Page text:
Words by: Simon Difford
Sometimes called the ‘Kir Cocktail’ but more properly termed ‘Kir aperitif’ or simply Kir, this drink consists of just two ingredients, crème de cassis and chilled Bourgogne Aligoté white wine, poured into a glass.
The key to a good Kir is the proportion of crème to cassis to white wine and our Kir recipe calls for 6 parts Bourgogne Aligoté white wine to 1 part crème de cassis. Be sure both wine, liqueur and also glass are well-chilled. To help the ingredients combine well, it pays to pour half the wine first, then the cassis, and then the rest of the wine.
The origins of Kir are said to date back to 1904 when a waiter named Faivre first had the idea of mixing white wine with crème de cassis at the Café George, 42 Rue de Montchapet at the corner of Rue de Constantine, Dijon, France.
42 Rue de Montchapet, now Café Le Montchapet, the place where what became known as a Kir was first mixed
Faivre's new drink became known as the 'Cassis Blanc' but is now better known simply as 'Kir' due to its being promoted by a colourful politician and WWII resistance hero by the name of Canon Félix Kir. During his tenure as Mayor of the French city of Dijon, he sought to promote regional products at official functions. The Cannon popularised the concoction of locally made crème de cassis and Bourgogne Aligoté white wine and it quickly became known as Canon Kir's aperitif, then Father Kir's and finally as just Kir.
Félix Kir led quite a life. He was a Catholic priest at the outbreak of the Second World War but became a major resistance fighter against the German occupation earning him the French Honour Cross. In 1945 he became a member of the French Parliament as a 'député' and the mayor of Dijon, an office to which he was re-elected four times and held until his death (aged 92) in 1968.
Dijon City Hall where Canon Kir held official functions
Bourgogne Aligoté is an Appellation d'origine contrôlée (AOC) white wine produced from the Aligoté grape variety in France's Burgundy region. Bourgogne Aligoté tends to be light and acidic in style and usually unoaked. The appellation allows up to 15% Chardonnay to be blended into Bourgogne Aligoté so we suggest substituting with an unoaked Chardonnay if you are unable to source Bourgogne Aligoté. However, Chardonnay tends to lack the high acidity characteristic of Bourgogne Aligoté which so perfectly balances the sweet rich crème de cassis.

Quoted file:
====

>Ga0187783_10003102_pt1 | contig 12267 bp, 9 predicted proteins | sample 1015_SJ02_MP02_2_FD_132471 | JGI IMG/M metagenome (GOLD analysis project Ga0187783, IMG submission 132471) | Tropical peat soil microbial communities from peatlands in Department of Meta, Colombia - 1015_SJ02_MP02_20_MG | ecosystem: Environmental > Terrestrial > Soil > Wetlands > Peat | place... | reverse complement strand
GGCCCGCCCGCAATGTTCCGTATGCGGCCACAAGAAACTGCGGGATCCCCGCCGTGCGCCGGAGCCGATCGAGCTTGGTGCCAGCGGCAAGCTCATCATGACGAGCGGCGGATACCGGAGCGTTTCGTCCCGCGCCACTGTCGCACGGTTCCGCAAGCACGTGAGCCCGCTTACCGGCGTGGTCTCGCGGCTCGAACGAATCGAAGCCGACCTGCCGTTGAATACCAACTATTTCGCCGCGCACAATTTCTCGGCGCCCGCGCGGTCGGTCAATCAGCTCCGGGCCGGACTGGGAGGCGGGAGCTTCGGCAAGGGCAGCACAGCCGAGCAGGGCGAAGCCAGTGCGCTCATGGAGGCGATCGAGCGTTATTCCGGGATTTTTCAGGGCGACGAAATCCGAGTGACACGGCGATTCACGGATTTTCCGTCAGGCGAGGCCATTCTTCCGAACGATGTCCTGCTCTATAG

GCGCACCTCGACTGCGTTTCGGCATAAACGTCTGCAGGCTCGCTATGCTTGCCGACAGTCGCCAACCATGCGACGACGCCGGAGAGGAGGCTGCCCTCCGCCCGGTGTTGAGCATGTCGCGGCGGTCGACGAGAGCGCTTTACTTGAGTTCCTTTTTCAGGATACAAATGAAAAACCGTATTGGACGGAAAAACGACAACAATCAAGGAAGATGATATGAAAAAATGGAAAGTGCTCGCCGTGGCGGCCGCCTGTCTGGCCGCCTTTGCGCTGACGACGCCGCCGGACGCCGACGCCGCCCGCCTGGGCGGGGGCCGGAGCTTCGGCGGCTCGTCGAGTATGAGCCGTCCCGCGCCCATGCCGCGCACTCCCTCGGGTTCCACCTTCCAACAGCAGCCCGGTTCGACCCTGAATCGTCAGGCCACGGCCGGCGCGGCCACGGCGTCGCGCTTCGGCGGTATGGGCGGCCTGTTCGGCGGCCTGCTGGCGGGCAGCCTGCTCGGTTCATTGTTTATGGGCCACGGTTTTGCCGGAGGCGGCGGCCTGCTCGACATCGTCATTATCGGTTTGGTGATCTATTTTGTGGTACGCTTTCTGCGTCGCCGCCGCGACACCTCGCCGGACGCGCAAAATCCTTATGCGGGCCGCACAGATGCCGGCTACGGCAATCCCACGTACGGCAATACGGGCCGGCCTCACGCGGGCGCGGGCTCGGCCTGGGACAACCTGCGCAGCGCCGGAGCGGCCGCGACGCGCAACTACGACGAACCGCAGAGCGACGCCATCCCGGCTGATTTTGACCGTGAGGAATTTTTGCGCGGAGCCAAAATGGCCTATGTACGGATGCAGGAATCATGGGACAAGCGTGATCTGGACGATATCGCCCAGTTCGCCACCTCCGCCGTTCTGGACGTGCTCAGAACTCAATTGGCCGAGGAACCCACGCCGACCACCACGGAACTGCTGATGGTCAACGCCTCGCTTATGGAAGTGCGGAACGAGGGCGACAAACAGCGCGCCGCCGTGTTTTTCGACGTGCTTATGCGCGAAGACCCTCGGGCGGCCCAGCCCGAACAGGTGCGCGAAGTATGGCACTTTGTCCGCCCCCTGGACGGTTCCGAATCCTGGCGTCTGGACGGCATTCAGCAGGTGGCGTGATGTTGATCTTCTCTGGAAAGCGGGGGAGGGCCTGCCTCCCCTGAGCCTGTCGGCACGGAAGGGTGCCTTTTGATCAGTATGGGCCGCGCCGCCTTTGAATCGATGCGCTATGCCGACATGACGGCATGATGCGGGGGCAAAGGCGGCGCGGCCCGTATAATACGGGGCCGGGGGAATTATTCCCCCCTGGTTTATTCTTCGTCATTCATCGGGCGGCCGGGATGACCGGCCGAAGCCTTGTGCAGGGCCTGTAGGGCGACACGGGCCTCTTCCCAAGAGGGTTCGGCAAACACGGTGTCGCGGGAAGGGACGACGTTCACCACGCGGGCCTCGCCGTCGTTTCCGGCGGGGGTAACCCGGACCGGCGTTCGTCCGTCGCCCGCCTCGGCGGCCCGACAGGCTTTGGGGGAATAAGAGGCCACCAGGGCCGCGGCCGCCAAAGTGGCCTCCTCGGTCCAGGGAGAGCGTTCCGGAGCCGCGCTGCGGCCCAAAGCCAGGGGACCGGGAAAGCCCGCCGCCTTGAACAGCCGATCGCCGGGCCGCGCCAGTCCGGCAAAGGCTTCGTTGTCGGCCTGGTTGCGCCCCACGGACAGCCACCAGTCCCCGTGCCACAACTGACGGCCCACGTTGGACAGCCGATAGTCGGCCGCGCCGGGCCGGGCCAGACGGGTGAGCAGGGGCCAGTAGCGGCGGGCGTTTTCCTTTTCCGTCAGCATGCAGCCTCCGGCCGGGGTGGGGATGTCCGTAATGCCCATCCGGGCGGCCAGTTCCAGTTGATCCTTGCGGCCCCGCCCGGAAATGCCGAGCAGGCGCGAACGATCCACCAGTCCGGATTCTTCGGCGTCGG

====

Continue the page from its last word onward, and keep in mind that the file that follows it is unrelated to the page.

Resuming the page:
Champagne and other sparkling wines are often mixed with crème de cassis to produce a Kir Royal Cocktail but it's worth noting that depending on the brand, brut champagne also usually lacks the acidity needed to balance the rich crème de cassis, so consider using a brut nature or ultra brut champagne.
In 1951, when the Kir was becoming well-known, Roger Damidot, the then owner of the Lejay-Lagoute brand of crème de cassis, the largest liqueur producer in the region, asked the mayor for his the authorisation to use his name [Kir] commercially.
Probably flattered, the mayor agreed and on 20-November 1951, on a French National Assembly letterhead, wrote: "Canon Félix Kir, Member of Parliament and Mayor of Dijon, gives exclusively to the house of Lejay-Lagoute, currently represented by Roger Damidot, the right to use his name for blackcurrant liqueur advertising purposes, in the form he sees fit and notably designate a 'vin blanc cassis'." Armed with this letter, Lejay-Lagoute patented the brand name Kir in March 1952.
Years later, after seeing the increasing popularity of kir as an aperitif, the cannon sought to offer other cassis makers the same privilege but due to Lejay-Lagoute having already registered the Kir trademark he was too late. Numerous court challenges ensued, propelling the case to the highest French court, 'Cour de Cassation' where on 27-October 1992 it confirmed Lejay-Lagoute as having exclusive rights to the Kir trademark.
Following their legal triumph, Lejay-Lagoute registered Kir Royal and Lejay-Lagoute now produce a pre-mixed bag-in-box Kir and pre-mixed bottled cassis and sparkling wine called Kir Royal.
If made with crémant, cava or another sparkling wine other than champagne then this drink becomes a Kir Pétillant. (Pétillant is French for sparkling.) There are numerous other variations of the classic Kir as follows:
Cidre Royal - made with cider in place of wine with a measure of calvados also added.
Communard/Cardinal - with red wine in place of white wine.
Hibiscus Royal - with sparkling wine, peach and raspberry liqueurs, and garnished with a hibiscus flower.
Kir Berrichon - named after Berrichon, a French dialect spoken in the French province of Berry, and made with red wine and crème de mûre in place of crème de cassis.
Kir Bière or Tarantino - made with lager or light ale in place of wine.
Kir Breton - named after Breton, a Celtic language spoken in Brittany, France where Breton cider is made. In the Kir Breton cider is used in places of wine.
Kir Impérial - made with crème de framboise or another raspberry liqueur such as Chambord in place of cassis, and with champagne in place of white wine.
Kir Normand - made with Normandy cider in place of white wine.
Kir Pamplemousse - made with grapefruit liqueur and sparkling white wine.
Kir Pîche - made with peach liqueur in place of crème de cassis.
Kir Pétillant - made with sparkling wine.
Kir Royal Cocktail - made with Champagne.
Pink Russian - made with milk in place of wine.